Description. Small trochiform shell, protoconch not preserved, spire with three whorls; narrow umbilicus; aperture wide, subovate.

Material examined. One specimen, CPC-2161, height = 15.1 mm, width = 18.6 mm, whorls = 3.

OccurrenceLas Águilas/Porvenir de Jalpa, General Cepeda, Coahuila, Cerro del Pueblo Formation, upper Campanian.

Discussion. The single specimen is poorly preserved and a more detailed identification is not possible. 

Superfamily Rissooidea Gray, 1847

Family Hydrobiidae Stimpson, 1865

Genus Birgella Baker, 1926

Birgella burchi Naranjo-García and Aguillón, new


Figures 5.14, 5.15

Diagnosis. Shell small, globose; growth lines marked; small umbilicus with lip of columella bent over; aperture roundly-lunate.

Description. Shell globose, small, round whorls, slightly indented suture. Growth lines marked, more so, near to suture. Apex unknown, lip of columella bent over the small umbilicus.Aperture roundly lunate. Height of aperture about two- thirds the height of shell.

Material examined. Two specimens, holotype CPC-1032, height = 8.5 mm, width = 8.5 mm, whorls = 6; paratype CPC-1033, height = 7.4 mm, width = 7.4 mm whorls = 5.

OccurrenceLas Águilas/Porvenir de Jalpa, General Cepeda, Coahuila, Cerro del Pueblo Formation, upper Campanian.

Discussion. Birgella burchi n. sp. is closer to B. subglobosa (Say, 1825), a Recent species from the Great Lakes, United States. The species differ in the size, with B. burchi n. sp. being taller.  In B. subglobosa  the aperture is round and less than two-thirds the height of shell. It possesses fewer whorls (4), the suture is more deeply marked and the whorl of the spire has a shoulder. B. subglobosa has also an umbilicus with a straight lip of the columella. In B. burchi n. sp., the spire is shorter and the aperture taller. The width and height of the shell are equal, while B. subglobosa is taller than wide. The Family Hydrobiidae is widely distributed and common around the world in temperate, subtropical, and tropical regions. The vast majority of species inhabitfreshwater bodies, although few inhabit brackish water (Burch, 1989). Recent molecular-based studies (Wilke et al., 2013) strongly support the monophyly of the family Hydrobiidae, which is part of the big and taxonomically problematic superfamily Rissooidea. For the moment, Wilke et al. (2013) remarked that more in-depth studies are needed to identify its sister group relationships. The Hydrobiidae is distributed in western Palearctic, eastern Nearctic, northern Neotropic and in South Africa (Wilke et al., 2013).

Etymology. The species is named after Dr. John B. Burch, who had greatly contributed to the knowledge of freshwater mollusks of North America.

Order Cephalaspidea Fischer, 1883

Superfamily Cylichnoidea Adams and Adams,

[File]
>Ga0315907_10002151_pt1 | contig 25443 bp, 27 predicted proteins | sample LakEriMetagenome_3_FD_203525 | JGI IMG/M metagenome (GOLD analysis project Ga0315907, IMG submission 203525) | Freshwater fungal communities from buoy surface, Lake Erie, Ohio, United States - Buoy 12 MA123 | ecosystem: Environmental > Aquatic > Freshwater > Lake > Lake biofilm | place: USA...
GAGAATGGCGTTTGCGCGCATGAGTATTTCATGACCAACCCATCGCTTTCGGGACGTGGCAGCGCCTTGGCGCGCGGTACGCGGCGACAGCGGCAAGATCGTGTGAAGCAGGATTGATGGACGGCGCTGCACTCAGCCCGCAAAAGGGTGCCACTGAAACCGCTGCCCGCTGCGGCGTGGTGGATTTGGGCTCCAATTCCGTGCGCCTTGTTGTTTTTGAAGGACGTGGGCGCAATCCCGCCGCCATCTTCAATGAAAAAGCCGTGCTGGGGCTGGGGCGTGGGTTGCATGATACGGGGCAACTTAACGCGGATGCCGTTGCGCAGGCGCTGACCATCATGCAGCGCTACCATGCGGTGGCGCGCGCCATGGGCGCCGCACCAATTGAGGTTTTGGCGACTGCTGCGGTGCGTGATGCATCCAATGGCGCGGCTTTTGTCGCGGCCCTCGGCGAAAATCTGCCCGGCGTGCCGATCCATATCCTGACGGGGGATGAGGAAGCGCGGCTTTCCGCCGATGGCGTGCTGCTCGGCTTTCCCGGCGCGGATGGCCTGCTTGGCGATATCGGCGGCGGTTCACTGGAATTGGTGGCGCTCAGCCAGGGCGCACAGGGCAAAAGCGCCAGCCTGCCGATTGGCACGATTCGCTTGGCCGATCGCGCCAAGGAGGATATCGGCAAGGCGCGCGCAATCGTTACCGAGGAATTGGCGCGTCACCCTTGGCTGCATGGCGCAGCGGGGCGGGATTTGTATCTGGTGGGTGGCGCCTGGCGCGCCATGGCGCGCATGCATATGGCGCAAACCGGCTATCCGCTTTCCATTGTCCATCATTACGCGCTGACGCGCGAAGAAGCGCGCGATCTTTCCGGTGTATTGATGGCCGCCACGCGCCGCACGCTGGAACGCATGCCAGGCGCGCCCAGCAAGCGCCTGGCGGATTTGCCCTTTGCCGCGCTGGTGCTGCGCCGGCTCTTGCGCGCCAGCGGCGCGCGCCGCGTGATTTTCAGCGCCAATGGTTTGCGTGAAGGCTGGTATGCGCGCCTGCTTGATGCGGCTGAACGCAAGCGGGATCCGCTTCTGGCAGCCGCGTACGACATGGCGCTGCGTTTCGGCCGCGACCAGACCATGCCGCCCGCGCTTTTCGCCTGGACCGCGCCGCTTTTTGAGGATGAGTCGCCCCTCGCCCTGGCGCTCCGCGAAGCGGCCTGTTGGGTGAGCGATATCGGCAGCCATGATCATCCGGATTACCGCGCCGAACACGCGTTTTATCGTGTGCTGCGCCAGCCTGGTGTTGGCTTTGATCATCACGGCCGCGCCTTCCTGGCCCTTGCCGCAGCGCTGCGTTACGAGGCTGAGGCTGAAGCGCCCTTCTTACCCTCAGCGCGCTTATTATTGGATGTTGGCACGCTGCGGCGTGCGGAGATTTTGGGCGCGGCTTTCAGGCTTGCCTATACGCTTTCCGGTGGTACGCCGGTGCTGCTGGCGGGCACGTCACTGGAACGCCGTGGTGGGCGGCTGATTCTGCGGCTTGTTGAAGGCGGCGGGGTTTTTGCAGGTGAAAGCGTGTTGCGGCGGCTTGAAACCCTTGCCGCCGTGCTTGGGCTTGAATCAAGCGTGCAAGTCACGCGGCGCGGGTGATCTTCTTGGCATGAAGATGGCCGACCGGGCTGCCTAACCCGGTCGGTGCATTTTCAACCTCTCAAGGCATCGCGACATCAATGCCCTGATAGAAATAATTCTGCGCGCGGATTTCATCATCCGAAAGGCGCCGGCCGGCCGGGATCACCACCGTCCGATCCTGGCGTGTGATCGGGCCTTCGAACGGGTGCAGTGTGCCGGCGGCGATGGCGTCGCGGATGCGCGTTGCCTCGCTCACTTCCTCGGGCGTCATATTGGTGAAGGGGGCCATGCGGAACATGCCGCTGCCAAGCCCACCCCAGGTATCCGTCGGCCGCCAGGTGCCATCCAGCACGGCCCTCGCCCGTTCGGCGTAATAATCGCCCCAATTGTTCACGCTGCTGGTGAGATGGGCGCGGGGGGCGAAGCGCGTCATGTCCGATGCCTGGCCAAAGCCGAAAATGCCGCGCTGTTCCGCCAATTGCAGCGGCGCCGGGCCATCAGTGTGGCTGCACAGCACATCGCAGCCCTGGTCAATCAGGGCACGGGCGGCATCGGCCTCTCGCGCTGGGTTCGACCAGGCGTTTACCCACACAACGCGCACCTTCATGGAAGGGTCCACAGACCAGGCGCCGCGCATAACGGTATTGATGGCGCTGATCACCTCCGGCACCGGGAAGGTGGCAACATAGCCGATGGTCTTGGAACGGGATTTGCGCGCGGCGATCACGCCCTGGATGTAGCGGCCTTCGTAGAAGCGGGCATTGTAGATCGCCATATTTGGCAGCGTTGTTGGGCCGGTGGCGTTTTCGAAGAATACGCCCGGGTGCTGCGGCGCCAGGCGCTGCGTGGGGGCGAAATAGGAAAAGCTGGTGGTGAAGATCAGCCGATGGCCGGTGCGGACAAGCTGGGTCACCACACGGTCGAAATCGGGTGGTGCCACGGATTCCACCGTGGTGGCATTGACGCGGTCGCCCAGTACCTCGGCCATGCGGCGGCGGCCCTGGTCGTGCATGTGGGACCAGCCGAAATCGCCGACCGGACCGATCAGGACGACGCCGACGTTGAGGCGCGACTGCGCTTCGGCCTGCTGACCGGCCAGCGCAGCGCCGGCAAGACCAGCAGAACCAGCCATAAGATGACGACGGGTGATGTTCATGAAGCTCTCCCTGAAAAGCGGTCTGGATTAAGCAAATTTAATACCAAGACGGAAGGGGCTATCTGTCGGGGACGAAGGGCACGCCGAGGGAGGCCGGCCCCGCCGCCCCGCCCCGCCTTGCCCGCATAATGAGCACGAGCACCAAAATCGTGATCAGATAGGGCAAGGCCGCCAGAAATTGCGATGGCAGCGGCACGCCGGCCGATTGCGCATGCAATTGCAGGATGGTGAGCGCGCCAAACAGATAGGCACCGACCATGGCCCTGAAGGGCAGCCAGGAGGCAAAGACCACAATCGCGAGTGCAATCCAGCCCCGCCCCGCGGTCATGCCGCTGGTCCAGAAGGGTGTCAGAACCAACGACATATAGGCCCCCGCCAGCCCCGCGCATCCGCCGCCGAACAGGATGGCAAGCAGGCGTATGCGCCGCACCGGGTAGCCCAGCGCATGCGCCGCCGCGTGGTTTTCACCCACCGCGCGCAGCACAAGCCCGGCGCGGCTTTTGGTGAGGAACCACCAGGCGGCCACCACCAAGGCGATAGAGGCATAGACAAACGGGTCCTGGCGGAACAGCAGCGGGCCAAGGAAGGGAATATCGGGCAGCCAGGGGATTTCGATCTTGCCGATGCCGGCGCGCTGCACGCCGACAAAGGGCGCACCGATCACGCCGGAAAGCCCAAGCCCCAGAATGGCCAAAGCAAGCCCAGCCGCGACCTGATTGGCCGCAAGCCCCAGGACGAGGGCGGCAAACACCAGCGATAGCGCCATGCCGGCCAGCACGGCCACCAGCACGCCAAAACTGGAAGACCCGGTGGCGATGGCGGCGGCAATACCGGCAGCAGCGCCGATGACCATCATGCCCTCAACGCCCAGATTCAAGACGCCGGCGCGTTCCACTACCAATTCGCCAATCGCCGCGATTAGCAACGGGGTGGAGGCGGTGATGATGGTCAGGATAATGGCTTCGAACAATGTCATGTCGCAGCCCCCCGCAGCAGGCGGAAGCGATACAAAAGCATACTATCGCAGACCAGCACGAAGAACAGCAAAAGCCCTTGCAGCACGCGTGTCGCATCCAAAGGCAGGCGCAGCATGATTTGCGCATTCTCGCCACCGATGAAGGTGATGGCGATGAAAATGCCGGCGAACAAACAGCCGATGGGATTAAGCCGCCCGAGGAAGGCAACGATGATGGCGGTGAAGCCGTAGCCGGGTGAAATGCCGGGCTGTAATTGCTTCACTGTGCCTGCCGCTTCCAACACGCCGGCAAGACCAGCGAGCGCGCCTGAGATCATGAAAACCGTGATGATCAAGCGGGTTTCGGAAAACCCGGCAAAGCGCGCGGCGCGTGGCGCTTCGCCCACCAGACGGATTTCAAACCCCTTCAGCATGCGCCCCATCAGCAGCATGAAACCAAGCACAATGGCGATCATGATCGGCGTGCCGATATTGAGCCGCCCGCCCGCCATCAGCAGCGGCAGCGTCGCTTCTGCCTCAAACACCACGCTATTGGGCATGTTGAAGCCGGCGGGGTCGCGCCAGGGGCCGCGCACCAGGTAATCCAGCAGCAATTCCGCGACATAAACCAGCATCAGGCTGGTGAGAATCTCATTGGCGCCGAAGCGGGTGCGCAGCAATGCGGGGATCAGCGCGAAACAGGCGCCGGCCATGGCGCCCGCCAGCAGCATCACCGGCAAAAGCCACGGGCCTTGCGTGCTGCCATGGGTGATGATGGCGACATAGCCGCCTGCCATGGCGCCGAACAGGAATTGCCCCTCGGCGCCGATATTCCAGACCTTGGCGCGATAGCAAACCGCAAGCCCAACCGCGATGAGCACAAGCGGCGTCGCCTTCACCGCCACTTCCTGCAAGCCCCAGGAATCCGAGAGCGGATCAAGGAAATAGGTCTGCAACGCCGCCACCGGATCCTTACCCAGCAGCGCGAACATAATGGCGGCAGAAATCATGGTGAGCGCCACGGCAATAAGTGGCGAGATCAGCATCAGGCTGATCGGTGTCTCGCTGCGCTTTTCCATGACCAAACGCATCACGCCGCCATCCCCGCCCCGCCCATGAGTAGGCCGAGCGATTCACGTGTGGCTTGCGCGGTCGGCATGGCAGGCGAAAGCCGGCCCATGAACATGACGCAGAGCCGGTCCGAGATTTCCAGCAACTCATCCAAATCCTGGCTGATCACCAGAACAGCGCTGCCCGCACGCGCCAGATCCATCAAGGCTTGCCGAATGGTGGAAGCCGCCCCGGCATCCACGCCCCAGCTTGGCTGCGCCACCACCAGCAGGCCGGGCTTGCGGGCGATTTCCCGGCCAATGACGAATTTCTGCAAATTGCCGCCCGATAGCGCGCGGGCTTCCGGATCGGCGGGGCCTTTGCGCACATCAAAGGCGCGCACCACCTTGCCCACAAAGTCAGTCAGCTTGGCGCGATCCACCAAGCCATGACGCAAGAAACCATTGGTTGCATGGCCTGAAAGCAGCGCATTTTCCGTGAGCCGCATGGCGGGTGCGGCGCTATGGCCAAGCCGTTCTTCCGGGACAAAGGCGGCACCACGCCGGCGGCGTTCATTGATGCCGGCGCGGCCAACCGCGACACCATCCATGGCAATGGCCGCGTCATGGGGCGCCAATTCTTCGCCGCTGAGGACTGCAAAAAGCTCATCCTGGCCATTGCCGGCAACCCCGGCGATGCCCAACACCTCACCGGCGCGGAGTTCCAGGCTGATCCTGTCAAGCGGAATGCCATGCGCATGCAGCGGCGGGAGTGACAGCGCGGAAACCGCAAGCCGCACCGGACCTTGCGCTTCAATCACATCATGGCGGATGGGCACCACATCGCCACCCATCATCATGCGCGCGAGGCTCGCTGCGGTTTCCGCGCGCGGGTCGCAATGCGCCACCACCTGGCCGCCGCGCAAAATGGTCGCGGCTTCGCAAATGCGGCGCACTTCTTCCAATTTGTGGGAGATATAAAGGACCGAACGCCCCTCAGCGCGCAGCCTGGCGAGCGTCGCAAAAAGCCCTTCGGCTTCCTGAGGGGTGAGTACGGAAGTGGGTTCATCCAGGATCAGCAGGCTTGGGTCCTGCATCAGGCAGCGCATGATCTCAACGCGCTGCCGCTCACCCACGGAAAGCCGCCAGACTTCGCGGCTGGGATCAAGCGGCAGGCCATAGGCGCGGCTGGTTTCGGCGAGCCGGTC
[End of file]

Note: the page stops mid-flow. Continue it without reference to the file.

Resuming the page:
Family Cylichnidae Adams and Adams, 1854

Genus Cylichna Lovén, 1847

Cylichna sp.

Figures 5.16, 5.17

Description. Shell small, slender, rounded at inferior extremity, subtruncated above. Shell smooth. Aperture long. Columella twisted and bears weak fold.

Material examined. Two specimens, CPC- 2162, height = 6.5 mm, width = 2.9 mm; hypotype CPC-2163, height = 7.2 mm, width = 2.9 mm.

Occurrence. Las Águilas/Porvenir de Jalpa, General Cepeda, Coahuila, Cerro del Pueblo Formation, upper Campanian.

Discussion. Perrilliat et al. (2000) reported Cylichna secalina Shumard, 1861 from the late Maastrichtian Mexcala Formation of Guerrero, Southern Mexico. The species was originally reported from the Upper Cretaceous Nacatoch Sand of Texas and the Ripley Formation of Mississippi. The poor preservation of the specimens here reported prevents a specific determination.

Order Basommatophora Schmidt, 1855

 Superfamily Planorboidea Rafinesque, 1815

Family Physidae Fitzinger, 1833

Figures 6.16, 6.17

Description. Shell small, elongate; protoconch unknown; teleoconch of five whorls, flat; suture chanelled; surface smooth; aperture not preserved. Material examined. Two specimens, CPC-2164, height = 8.1 mm, width = 2.6 mm, whorls = 4; CPC-2165, height = 10.1 mm, width = 5.4 mm, whorls = 4.

OccurrenceLas Águilas/Porvenir de Jalpa, General Cepeda, Coahuila, Cerro del Pueblo Formation, upper Campanian.

Discussion. The specimens resemble Bulinus sp. 4, reported by Perrilliat et al. (2008, p. 264, fig. 5.16, 5.17) from the upper Campanian Cerro del Pueblo Formation at General Cepeda,Coahuila.

Genus Physa Draparnaud, 1801

Physa sp.

Figure 5.18

Description. Shell sinistral, oval, of medium size, with marked growth lines over the body whorl (just in one specimen), whorls slightly swollen, suture slightly indented, shiny shell surface, apex and aperture of shell not present.

Material examined. Ten specimens, see Table 3.

OccurrenceLas Águilas/Porvenir de Jalpa, General Cepeda, Coahuila, Cerro del Pueblo Formation, upper Campanian.

Discussion. Physa sp. resembles some forms of P. acuta Draparnaud, 1805, in particular that from Connecticut,  Litchfield  County,  Salisbury, north shore of Lake Wononscopomuc (Taylor, 2003). However, our specimens of Physa sp. reach higher sizes and P. acuta from Lake Wononscopomuc is 13.5 to 12.2 mm in height. In Physa sp. the aperture of the shell inserts in the body whorl at about half the height of the shell, while in P. acuta from Lake Wononscopomuc the aperture inserts in the first third of the body whorl.